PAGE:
Listen to Story
In 1958, two women started something that would evolve into an institution in American dance.
Now in its 65th year, Texas Woman’s University’s PhD in dance program is the longest running in the United States, and has produced 117 graduates.
“We have such a long history with dance,” associate professor of dance Rosemary Candelario said. “Who we attract are esteemed professors, they have dance companies, they are performers, they have established careers. They’re folks who can’t take time off their career to get a PhD. Our program is designed for people who are already in the field.”
Those first two dance PhD candidates – Josefina Margarita Garcia and Mary Beth Mead Holm – earned their doctoral degrees in a tumultuous period at TWU. The school had only begun offering doctoral degrees in any field in 1953, and it was just one year after the school changed its name from Texas State College for Women.
But some things haven’t changed. The diversity that marks the university and the dance program was evident even in those dissertations from 1958. Garcia’s dissertation was titled Rondo Sureno: A Suite Of Original Ethnologic Dance Compositions Based Upon The Folk Music And Folk Dances Of Seven Latin American Countries, and Holm’s was The Development Of Four Dance Compositions Suitable For Presentation In Stadiums and Filmed As Audio-Visual Aids.
Garcia was involved with Jacob’s Pillow Dance Festival in the 1950s as performer and teacher. Born in Mexico, she began studying dance in kindergarten, traveled throughout Mexico and the United States studying dance and researched Latin American folklore and dances in La Academia de la Danza in Mexico City. Regarded as a cultural ambassador by the Mexican government, her career took her to South America and various stops in the United States, including TWU, where she was a graduate assistant teaching courses in dance and Labanotation (a system of analyzing and recording of human movement).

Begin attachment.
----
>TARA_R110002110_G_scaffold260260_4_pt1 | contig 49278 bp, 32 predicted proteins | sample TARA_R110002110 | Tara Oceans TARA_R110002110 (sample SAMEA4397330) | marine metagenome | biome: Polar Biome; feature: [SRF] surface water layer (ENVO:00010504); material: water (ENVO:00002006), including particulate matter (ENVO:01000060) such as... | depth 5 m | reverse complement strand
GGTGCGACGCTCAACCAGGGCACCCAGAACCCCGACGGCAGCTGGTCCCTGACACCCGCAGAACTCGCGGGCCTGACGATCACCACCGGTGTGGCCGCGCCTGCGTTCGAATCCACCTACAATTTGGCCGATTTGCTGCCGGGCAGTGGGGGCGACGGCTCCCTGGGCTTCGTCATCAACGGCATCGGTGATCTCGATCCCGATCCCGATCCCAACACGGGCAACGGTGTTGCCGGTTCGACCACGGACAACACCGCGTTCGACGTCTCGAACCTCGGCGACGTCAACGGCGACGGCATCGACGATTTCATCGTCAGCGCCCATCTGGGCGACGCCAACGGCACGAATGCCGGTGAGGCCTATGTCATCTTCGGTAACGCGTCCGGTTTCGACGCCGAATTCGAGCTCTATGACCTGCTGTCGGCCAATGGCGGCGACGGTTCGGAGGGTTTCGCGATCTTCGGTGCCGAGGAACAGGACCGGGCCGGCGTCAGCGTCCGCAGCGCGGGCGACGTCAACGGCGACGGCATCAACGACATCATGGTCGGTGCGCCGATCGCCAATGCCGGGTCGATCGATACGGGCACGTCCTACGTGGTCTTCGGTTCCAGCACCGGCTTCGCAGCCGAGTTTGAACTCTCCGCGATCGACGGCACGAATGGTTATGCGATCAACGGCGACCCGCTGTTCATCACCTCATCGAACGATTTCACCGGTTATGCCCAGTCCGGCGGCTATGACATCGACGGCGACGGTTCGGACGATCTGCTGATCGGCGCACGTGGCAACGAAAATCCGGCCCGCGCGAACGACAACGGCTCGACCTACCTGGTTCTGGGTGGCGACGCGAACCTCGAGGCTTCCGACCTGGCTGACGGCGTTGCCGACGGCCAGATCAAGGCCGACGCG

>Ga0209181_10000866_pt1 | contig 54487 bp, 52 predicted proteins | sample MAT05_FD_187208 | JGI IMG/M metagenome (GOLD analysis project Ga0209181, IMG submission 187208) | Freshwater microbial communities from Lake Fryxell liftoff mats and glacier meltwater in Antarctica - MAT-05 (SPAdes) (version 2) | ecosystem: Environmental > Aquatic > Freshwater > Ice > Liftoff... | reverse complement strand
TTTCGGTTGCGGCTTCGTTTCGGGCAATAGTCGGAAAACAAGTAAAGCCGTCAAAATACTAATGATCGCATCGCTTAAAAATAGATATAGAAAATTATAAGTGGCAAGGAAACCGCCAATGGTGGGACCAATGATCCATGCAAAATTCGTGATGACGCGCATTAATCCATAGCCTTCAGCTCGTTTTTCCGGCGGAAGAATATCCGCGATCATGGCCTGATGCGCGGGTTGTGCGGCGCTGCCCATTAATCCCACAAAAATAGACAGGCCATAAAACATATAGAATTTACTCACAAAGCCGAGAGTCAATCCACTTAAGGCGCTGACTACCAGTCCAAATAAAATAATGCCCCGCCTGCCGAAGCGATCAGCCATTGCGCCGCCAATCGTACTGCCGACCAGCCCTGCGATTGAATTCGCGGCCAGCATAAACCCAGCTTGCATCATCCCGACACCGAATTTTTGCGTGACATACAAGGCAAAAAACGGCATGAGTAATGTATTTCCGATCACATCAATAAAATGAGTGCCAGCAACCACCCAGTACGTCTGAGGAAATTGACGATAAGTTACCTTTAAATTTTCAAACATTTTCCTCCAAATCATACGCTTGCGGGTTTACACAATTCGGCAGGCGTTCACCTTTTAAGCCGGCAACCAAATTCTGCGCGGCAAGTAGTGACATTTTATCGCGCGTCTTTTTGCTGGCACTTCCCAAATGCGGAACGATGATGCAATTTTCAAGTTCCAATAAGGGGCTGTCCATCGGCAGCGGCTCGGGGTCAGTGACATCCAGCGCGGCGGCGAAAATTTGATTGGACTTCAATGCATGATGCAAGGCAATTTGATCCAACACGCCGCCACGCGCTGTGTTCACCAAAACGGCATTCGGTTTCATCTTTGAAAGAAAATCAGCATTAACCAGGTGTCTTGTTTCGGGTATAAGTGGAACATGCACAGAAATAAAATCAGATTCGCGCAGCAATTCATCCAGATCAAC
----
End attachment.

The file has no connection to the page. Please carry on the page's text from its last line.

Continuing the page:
Like Garcia and so many TWU dance PhDs, Holm was also a teacher. Holm, who died in 2010 at age 84, had a long career in Texas high schools and colleges, including as women’s athletic director and department head for health, physical education, recreation and dance at Lamar University.
Counted among TWU dance PhD alumni are several collegiate deans of dance, like Julia Ritter at the University of Southern California. Among current TWU doctoral candidates is Andrea Woods Valdés, who is chair of dance and associate professor at Duke University.
“People are taking what they learn here and infusing it right back into the classroom and communities,” Candelario said. “It feels like a real connection between the generations.”
What has changed is the makeup of TWU’s dance doctoral candidates. In 2006, the program went to a low-residency format, allowing students already deeply involved in their careers to pursue a PhD without taking time off from their work.
“We’re one of five PhDs in dance in the country, and the others are all more traditional PhD programs,” Candelario said. “Our students tend to be older and have a lot of experience choreographically and pedagogically. Our students are contributing at so many levels.
“It sometimes means we have to do different curriculum because our students have so much life experience. Maybe a little more theoretical, really emphasize publication. We’ve been helping folks who contribute in so many ways.”